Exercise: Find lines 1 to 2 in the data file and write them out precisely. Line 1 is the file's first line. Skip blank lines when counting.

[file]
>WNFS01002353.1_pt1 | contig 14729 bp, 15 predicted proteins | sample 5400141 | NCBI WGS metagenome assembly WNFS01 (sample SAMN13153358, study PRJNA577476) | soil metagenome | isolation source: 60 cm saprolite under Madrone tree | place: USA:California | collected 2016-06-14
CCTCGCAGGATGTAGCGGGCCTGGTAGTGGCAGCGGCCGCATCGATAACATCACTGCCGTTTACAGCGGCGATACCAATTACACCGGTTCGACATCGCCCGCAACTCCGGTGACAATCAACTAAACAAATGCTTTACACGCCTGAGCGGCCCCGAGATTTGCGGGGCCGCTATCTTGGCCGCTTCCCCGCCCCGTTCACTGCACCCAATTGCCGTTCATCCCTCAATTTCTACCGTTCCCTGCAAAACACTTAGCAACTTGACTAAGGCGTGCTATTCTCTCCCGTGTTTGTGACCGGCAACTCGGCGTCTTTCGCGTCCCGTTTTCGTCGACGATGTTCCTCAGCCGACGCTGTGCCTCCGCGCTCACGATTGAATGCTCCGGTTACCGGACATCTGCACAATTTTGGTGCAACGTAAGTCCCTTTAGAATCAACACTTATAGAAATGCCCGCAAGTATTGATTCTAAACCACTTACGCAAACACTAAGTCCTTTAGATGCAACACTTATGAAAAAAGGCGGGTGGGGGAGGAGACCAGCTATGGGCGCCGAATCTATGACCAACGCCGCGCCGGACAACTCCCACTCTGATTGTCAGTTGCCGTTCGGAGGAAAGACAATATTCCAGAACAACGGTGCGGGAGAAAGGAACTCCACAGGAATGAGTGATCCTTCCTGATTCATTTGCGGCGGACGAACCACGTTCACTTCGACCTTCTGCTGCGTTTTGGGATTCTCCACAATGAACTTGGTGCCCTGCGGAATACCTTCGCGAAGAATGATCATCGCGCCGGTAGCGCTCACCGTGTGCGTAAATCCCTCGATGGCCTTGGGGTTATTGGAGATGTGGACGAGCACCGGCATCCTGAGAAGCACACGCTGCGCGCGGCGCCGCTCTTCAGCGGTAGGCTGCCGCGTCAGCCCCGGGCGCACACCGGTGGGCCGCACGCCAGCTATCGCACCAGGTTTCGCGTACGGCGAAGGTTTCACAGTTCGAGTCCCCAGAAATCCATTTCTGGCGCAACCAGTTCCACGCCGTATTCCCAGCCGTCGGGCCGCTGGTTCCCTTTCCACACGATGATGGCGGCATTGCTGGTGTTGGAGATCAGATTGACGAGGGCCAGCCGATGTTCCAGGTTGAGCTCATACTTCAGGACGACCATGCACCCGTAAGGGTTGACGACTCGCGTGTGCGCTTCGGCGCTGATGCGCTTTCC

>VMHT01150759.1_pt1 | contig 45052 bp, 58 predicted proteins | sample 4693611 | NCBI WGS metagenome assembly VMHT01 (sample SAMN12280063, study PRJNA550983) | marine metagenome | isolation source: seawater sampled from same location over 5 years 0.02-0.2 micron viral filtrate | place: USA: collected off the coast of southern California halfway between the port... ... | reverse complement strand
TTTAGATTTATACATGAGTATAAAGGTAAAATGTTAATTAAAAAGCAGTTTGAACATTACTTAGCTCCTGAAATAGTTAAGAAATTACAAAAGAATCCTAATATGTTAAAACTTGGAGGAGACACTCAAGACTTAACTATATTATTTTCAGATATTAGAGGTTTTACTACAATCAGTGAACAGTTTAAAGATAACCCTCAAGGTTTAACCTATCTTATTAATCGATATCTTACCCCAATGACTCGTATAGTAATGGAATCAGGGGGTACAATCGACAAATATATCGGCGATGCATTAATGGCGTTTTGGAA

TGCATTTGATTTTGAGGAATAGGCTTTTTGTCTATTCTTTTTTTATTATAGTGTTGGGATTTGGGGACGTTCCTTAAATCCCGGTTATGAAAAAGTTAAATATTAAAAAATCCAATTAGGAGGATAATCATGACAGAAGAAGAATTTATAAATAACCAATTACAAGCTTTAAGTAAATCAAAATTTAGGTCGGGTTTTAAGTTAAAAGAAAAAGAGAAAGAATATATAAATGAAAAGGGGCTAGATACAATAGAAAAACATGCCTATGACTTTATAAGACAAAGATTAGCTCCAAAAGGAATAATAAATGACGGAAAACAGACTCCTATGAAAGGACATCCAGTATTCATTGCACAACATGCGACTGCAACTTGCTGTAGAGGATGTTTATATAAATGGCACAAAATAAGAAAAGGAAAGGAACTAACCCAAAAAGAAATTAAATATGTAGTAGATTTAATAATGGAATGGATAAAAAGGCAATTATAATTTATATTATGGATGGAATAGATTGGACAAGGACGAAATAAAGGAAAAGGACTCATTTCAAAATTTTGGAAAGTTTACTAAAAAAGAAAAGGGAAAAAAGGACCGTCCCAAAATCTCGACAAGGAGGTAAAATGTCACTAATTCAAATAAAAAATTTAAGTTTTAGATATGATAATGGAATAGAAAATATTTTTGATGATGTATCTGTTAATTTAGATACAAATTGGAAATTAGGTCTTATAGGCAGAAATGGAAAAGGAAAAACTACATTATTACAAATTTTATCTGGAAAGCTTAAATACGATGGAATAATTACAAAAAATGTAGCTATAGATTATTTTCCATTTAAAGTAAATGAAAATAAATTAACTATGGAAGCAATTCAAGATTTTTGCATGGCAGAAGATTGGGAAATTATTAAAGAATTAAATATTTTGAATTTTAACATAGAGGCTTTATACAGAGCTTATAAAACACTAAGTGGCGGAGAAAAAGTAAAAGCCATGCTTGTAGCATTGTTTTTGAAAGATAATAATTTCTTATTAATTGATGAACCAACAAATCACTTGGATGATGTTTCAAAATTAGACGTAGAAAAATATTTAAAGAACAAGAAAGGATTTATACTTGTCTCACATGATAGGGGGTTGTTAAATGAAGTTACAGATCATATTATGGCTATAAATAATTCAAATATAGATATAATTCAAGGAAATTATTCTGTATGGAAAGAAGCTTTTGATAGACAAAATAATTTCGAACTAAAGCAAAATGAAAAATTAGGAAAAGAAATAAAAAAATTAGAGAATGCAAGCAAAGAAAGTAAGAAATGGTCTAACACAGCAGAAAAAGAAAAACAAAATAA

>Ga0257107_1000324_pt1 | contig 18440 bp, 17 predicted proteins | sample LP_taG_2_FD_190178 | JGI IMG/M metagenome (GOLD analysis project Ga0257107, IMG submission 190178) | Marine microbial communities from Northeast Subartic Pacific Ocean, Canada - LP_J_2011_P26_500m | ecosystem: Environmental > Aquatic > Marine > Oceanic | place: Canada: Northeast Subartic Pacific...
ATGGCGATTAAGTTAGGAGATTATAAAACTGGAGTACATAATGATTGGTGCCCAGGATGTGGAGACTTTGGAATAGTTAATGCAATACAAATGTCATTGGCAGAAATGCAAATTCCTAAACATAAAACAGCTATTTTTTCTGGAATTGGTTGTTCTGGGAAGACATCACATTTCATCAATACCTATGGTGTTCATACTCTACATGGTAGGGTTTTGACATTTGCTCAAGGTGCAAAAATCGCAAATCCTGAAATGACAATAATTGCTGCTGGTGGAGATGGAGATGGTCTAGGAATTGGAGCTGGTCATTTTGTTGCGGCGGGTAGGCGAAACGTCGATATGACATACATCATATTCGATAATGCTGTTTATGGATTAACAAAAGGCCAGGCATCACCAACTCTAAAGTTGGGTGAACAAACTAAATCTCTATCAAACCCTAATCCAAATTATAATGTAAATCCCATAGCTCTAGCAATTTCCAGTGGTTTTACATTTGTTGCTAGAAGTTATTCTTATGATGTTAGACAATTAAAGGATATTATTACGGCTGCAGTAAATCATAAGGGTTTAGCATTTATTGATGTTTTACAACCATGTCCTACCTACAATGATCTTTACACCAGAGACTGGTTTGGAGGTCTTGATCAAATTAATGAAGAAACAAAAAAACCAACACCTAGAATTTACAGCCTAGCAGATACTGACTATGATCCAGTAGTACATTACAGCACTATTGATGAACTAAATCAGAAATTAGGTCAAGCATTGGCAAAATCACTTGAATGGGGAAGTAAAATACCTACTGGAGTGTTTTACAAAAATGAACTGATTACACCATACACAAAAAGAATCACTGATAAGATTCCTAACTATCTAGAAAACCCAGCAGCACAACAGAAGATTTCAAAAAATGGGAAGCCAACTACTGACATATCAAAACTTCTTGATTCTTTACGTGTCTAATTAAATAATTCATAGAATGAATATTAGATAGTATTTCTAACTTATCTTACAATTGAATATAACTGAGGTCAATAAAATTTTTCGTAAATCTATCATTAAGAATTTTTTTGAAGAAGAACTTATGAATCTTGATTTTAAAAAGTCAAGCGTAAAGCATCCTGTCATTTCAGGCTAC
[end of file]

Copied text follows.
>WNFS01002353.1_pt1 | contig 14729 bp, 15 predicted proteins | sample 5400141 | NCBI WGS metagenome assembly WNFS01 (sample SAMN13153358, study PRJNA577476) | soil metagenome | isolation source: 60 cm saprolite under Madrone tree | place: USA:California | collected 2016-06-14
CCTCGCAGGATGTAGCGGGCCTGGTAGTGGCAGCGGCCGCATCGATAACATCACTGCCGTTTACAGCGGCGATACCAATTACACCGGTTCGACATCGCCCGCAACTCCGGTGACAATCAACTAAACAAATGCTTTACACGCCTGAGCGGCCCCGAGATTTGCGGGGCCGCTATCTTGGCCGCTTCCCCGCCCCGTTCACTGCACCCAATTGCCGTTCATCCCTCAATTTCTACCGTTCCCTGCAAAACACTTAGCAACTTGACTAAGGCGTGCTATTCTCTCCCGTGTTTGTGACCGGCAACTCGGCGTCTTTCGCGTCCCGTTTTCGTCGACGATGTTCCTCAGCCGACGCTGTGCCTCCGCGCTCACGATTGAATGCTCCGGTTACCGGACATCTGCACAATTTTGGTGCAACGTAAGTCCCTTTAGAATCAACACTTATAGAAATGCCCGCAAGTATTGATTCTAAACCACTTACGCAAACACTAAGTCCTTTAGATGCAACACTTATGAAAAAAGGCGGGTGGGGGAGGAGACCAGCTATGGGCGCCGAATCTATGACCAACGCCGCGCCGGACAACTCCCACTCTGATTGTCAGTTGCCGTTCGGAGGAAAGACAATATTCCAGAACAACGGTGCGGGAGAAAGGAACTCCACAGGAATGAGTGATCCTTCCTGATTCATTTGCGGCGGACGAACCACGTTCACTTCGACCTTCTGCTGCGTTTTGGGATTCTCCACAATGAACTTGGTGCCCTGCGGAATACCTTCGCGAAGAATGATCATCGCGCCGGTAGCGCTCACCGTGTGCGTAAATCCCTCGATGGCCTTGGGGTTATTGGAGATGTGGACGAGCACCGGCATCCTGAGAAGCACACGCTGCGCGCGGCGCCGCTCTTCAGCGGTAGGCTGCCGCGTCAGCCCCGGGCGCACACCGGTGGGCCGCACGCCAGCTATCGCACCAGGTTTCGCGTACGGCGAAGGTTTCACAGTTCGAGTCCCCAGAAATCCATTTCTGGCGCAACCAGTTCCACGCCGTATTCCCAGCCGTCGGGCCGCTGGTTCCCTTTCCACACGATGATGGCGGCATTGCTGGTGTTGGAGATCAGATTGACGAGGGCCAGCCGATGTTCCAGGTTGAGCTCATACTTCAGGACGACCATGCACCCGTAAGGGTTGACGACTCGCGTGTGCGCTTCGGCGCTGATGCGCTTTCC